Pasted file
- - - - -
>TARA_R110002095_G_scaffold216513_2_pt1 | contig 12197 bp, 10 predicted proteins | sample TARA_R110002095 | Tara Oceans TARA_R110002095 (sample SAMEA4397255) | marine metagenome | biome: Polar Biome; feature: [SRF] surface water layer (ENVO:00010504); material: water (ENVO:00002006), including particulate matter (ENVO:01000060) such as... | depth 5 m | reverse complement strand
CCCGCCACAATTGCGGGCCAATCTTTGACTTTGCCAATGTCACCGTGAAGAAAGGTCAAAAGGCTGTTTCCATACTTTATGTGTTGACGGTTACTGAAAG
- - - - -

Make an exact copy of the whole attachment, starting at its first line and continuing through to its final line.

>TARA_R110002095_G_scaffold216513_2_pt1 | contig 12197 bp, 10 predicted proteins | sample TARA_R110002095 | Tara Oceans TARA_R110002095 (sample SAMEA4397255) | marine metagenome | biome: Polar Biome; feature: [SRF] surface water layer (ENVO:00010504); material: water (ENVO:00002006), including particulate matter (ENVO:01000060) such as... | depth 5 m | reverse complement strand
CCCGCCACAATTGCGGGCCAATCTTTGACTTTGCCAATGTCACCGTGAAGAAAGGTCAAAAGGCTGTTTCCATACTTTATGTGTTGACGGTTACTGAAAG